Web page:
New restrictions will limit the use of cash and blank checks commencing from the beginning of 2019, pursuant to a law just passed by the Knesset (Law Limiting the Use of Cash, 2018, Book of Laws 2710).
The new law distinguishes between businesses, consumers (referred to as non-businesses) and tourists.
A “business” is an entity that sells an asset or gives a service in the course of its business, including a charity. A “transaction” is the sale or purchase of an asset, or the giving of a service or receipt thereof. A “tourist” is defined as someone on a temporary or visitor’s visa, but not someone on a work-permit visa or a diplomat.
The law becomes effective Jan.1.
NEW CASH LIMITS
A business will not be able to give or receive payment in cash for a transaction if the price of the transaction exceeds NIS 11,000.
A consumer will not be able to give or receive payment for a transaction in cash if the price of the transaction exceeds NIS 50,000.
So, for example, in a business- to-consumer (B2C) transaction, cash may not be paid if the transaction price exceeds NIS 11,000. In a consumer-to-consumer (C2C) transaction, however, cash may not be paid if the transaction price exceeds NIS 50,000.
In a business-to-tourist (B2T) transaction, cash may not be paid if the transaction price exceeds NIS 55,000.
A lawyer or accountant may not be used to circumvent these rules. They may not receive more cash than the above amounts as part of their business service to their client.
As for salaries, donations or loans, cash may not be paid if their amount exceeds NIS 11,000, except for loans by regulated financial bodies.
EXCEPTIONS TO CASH LIMITS
The cash limits may not apply to non-salary payments to a family member, namely: one’s spouse, or one’s parent, son or daughter, brother or sister, niece or nephew, grandson or granddaughter, or the spouse of any of these, as well as other dependents “attached to their table.”
Governmental bodies may also be excluded from the cash limits by the Finance Minister or other relevant minister.
NO BLANK CHECKS
Additional measures aim to stamp out the practice of checks being endorsed and passed down a chain of hands before eventually being banked. All endorsements must be to a named recipient.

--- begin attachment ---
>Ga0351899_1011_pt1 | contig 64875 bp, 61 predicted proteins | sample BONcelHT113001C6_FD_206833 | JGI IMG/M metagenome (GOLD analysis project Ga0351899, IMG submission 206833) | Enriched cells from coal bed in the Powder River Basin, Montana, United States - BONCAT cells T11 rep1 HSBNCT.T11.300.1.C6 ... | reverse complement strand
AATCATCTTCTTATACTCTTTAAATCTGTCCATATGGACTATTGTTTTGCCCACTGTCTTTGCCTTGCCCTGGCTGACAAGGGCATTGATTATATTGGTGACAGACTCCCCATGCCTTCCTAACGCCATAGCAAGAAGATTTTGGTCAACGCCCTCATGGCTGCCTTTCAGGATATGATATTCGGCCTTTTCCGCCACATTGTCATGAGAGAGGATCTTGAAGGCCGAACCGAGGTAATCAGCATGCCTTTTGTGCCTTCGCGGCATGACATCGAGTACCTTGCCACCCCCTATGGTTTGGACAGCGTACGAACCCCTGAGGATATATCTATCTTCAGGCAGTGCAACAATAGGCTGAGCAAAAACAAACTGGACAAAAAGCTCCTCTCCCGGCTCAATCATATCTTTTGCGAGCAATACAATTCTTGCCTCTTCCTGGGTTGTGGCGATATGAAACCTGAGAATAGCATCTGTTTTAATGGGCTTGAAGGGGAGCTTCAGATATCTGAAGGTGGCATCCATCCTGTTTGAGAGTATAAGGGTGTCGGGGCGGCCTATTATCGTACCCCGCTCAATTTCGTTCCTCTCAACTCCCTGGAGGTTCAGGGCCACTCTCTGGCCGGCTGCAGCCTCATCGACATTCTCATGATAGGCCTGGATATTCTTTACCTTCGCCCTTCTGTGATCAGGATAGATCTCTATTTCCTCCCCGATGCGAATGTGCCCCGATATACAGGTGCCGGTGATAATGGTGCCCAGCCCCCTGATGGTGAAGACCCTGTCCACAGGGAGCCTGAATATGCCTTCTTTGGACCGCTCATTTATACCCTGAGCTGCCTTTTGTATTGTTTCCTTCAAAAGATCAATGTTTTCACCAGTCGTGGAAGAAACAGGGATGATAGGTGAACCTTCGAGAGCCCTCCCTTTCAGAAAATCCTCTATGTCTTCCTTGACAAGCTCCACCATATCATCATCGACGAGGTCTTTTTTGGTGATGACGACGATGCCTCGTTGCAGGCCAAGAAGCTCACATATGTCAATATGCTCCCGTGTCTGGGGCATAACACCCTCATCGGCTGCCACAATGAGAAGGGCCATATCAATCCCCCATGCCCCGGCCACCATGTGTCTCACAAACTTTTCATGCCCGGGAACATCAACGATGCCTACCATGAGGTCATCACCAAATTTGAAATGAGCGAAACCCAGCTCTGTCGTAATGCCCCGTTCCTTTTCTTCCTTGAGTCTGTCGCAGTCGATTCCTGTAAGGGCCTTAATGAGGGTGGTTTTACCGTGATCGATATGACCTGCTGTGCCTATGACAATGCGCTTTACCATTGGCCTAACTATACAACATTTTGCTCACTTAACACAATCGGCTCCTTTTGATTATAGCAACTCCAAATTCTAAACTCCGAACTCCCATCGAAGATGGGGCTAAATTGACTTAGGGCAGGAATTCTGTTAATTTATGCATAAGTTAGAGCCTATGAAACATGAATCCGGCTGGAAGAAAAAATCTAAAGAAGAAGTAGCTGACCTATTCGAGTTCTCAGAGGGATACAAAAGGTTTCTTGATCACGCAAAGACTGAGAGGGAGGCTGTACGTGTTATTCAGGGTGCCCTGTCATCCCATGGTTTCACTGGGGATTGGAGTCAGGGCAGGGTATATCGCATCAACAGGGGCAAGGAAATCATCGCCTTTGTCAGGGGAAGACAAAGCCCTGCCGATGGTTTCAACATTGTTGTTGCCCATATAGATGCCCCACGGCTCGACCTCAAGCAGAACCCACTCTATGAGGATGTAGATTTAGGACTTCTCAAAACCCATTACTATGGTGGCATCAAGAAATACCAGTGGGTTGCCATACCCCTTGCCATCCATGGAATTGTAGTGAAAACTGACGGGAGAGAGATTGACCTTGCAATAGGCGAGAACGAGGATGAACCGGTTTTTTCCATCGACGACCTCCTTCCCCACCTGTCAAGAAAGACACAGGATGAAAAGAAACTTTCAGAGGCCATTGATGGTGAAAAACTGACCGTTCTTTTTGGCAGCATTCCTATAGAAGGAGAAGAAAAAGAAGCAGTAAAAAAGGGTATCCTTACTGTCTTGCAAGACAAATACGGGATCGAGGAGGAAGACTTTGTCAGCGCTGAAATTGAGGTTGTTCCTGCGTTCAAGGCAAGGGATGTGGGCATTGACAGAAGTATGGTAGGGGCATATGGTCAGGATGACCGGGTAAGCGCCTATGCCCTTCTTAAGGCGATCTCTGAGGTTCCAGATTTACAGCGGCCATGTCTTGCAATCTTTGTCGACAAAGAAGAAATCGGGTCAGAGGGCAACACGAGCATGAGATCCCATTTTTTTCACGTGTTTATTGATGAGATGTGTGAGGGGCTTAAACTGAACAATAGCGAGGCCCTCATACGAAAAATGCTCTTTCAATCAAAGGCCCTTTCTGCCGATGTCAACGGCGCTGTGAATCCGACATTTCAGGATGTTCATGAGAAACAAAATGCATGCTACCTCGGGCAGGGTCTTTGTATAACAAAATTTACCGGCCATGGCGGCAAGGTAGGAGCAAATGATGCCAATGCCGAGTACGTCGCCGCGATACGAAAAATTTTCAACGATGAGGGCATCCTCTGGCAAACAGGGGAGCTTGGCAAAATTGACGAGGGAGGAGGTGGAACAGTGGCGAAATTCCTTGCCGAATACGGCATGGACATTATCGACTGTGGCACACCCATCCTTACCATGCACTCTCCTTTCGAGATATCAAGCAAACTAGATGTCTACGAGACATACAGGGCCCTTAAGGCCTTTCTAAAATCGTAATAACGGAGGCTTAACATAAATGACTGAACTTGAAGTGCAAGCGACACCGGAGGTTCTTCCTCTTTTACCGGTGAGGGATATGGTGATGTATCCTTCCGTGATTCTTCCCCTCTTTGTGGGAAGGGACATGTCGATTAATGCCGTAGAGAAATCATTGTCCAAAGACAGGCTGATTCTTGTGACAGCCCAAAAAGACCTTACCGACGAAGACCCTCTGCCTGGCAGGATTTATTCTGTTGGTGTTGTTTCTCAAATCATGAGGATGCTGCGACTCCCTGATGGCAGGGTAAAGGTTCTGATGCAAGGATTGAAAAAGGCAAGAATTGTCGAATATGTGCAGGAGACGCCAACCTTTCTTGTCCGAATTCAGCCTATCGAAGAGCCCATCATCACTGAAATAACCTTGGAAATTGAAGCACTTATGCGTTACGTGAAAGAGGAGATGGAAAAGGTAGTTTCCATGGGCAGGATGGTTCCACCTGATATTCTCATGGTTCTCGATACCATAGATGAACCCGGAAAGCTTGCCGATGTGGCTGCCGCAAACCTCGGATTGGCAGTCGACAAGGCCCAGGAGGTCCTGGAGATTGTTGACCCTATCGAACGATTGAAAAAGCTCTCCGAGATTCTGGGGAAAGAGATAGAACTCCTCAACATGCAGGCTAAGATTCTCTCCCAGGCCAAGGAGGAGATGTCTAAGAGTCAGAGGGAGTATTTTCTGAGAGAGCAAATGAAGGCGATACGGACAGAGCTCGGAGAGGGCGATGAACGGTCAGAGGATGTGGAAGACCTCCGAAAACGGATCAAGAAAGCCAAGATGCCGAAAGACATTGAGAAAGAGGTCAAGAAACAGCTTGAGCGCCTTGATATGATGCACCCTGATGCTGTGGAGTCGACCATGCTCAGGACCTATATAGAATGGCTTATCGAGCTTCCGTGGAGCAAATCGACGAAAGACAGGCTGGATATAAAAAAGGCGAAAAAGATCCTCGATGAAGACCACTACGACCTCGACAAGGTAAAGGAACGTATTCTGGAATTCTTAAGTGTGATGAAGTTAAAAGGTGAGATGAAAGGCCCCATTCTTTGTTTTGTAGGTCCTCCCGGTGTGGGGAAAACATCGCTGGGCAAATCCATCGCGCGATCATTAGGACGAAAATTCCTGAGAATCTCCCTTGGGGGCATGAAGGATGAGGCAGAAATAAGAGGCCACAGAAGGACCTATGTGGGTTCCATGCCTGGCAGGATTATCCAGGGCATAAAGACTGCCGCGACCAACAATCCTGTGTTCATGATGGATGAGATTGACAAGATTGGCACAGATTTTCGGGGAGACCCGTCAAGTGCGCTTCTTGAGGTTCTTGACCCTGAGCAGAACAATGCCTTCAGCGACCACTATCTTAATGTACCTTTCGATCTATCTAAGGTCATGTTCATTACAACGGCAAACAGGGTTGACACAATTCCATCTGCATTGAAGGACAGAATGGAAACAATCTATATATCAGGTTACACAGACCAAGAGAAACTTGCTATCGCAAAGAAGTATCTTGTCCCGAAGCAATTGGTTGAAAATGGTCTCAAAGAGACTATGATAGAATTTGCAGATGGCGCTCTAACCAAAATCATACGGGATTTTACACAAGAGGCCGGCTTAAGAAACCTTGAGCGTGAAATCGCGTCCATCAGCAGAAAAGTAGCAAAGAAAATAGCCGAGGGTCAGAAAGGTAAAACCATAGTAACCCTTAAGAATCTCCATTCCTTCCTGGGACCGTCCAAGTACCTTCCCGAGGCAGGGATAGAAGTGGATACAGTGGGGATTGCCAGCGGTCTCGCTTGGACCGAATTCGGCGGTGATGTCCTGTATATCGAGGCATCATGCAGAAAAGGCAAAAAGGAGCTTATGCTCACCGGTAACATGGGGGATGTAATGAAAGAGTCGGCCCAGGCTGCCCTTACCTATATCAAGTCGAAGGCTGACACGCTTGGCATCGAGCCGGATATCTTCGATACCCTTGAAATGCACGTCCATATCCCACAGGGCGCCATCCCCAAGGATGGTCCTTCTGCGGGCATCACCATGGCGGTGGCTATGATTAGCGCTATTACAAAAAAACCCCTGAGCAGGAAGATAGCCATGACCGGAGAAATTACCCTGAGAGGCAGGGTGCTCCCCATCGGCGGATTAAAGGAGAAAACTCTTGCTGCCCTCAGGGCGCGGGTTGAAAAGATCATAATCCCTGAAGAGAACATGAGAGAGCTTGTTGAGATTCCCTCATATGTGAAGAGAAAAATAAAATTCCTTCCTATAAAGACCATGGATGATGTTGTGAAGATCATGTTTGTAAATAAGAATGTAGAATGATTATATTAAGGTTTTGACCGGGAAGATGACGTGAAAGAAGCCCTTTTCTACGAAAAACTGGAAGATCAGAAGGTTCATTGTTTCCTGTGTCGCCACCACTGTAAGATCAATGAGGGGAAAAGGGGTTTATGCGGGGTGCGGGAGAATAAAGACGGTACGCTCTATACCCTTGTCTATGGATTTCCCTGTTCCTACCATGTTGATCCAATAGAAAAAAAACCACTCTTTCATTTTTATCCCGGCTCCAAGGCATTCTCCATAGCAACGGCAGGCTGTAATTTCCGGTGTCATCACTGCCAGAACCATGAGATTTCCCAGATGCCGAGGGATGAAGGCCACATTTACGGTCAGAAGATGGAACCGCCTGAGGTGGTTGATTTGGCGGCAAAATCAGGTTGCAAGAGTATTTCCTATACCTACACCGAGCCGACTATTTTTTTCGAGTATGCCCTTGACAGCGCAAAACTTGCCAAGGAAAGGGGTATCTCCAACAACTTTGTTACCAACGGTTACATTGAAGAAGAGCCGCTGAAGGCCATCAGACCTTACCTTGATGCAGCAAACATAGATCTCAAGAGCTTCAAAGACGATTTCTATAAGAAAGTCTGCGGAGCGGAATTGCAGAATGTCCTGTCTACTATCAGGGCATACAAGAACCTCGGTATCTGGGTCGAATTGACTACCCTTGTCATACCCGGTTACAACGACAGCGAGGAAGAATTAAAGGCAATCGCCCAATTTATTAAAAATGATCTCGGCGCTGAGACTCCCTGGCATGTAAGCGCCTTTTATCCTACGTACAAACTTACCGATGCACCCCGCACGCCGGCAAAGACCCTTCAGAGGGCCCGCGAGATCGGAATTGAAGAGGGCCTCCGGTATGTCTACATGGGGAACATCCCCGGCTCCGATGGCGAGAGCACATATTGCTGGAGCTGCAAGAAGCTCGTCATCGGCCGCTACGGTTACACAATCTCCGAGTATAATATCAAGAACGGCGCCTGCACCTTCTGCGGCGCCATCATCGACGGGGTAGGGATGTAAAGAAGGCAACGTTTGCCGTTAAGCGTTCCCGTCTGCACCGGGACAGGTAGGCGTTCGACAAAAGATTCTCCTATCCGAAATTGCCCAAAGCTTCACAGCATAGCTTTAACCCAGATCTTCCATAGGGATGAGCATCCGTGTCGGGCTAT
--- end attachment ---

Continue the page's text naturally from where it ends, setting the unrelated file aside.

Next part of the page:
Moreover, a business may not give or receive, as part of its business, payment by check for a transaction or as salary, donation, loan or gift unless the name of the recipient is stated on a check banked or endorsed.
A consumer may not accept payment by check for a transaction or as salary, donation, loan or gift exceeding NIS 5,000 without his name being stated on the check being banked or endorsed. A consumer may not give a check in payment to a business for such things without the name of the business being stated on the check banked or endorsed, or give such a check exceeding NIS 5,000 for such things to another consumer.
In the case of an infringement, the Tax Director is empowered to impose penalties ranging from 15% to 30% of the cash payment or endorsement to the unnamed person. The alleged offender must first be notified and allowed 45 days after delivery of notification to appeal to the Tax Director.
The Tax Director must then notify the alleged offender of his final decision, whereupon appeal may be filed at the magistrates’ court within 30 days of delivery. If it happens again within two years, the penalty is doubled.
Offenses may be published, but not the offender’s name.
It is not yet clear what happens if a payment is made in bitcoins or other virtual currencies. But it is clear that these new offenses will strengthen the hand of the Israeli Tax Authority.
The main deterrent may be the ability of tax officials to link these offenses to existing tough rules that enable them to disqualify the books of businesses that are deemed inadequate.
In cases of inadequate books, tax officials may estimate the taxable income of the taxpayer to the best of their judgment, which is never good for the taxpayer...
As always, consult experienced tax advisers in each country at an early stage of specific email@example.com The writer is a certified public accountant and tax specialist at Harris Consulting & Tax Ltd.
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